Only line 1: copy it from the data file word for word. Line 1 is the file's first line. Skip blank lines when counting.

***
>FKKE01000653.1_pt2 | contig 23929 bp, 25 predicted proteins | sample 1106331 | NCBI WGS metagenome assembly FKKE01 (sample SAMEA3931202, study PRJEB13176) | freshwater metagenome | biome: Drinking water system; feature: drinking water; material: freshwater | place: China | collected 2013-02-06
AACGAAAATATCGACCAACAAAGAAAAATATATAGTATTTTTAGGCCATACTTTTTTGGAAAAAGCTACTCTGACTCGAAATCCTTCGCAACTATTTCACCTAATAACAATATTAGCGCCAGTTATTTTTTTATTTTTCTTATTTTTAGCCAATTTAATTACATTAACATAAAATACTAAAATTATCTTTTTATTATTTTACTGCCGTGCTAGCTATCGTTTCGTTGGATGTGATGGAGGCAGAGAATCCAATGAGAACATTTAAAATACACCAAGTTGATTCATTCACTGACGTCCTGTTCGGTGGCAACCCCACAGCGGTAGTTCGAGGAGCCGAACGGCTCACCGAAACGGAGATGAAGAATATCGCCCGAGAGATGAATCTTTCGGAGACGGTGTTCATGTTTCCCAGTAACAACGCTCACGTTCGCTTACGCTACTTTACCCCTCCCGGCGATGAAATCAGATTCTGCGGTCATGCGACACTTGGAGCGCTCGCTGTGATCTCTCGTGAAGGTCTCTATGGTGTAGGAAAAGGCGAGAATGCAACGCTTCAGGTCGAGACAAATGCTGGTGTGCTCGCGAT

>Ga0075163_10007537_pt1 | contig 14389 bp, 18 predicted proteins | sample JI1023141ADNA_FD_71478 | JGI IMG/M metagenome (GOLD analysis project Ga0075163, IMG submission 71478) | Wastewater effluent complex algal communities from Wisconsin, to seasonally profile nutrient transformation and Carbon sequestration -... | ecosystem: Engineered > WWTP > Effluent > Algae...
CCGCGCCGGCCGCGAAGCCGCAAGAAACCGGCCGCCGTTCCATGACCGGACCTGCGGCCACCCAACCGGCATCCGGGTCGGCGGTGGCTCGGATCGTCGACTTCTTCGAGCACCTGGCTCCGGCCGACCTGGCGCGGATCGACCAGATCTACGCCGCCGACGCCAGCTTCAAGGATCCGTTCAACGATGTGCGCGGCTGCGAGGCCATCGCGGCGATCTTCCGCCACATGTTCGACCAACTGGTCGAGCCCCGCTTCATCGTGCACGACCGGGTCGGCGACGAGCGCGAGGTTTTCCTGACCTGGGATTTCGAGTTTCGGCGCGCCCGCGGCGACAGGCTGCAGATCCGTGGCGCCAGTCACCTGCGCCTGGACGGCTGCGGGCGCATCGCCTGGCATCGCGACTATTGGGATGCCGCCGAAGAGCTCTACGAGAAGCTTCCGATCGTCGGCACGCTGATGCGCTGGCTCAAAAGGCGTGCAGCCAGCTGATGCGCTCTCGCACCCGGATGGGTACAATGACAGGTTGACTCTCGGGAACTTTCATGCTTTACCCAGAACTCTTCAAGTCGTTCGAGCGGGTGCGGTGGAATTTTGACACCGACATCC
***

>FKKE01000653.1_pt2 | contig 23929 bp, 25 predicted proteins | sample 1106331 | NCBI WGS metagenome assembly FKKE01 (sample SAMEA3931202, study PRJEB13176) | freshwater metagenome | biome: Drinking water system; feature: drinking water; material: freshwater | place: China | collected 2013-02-06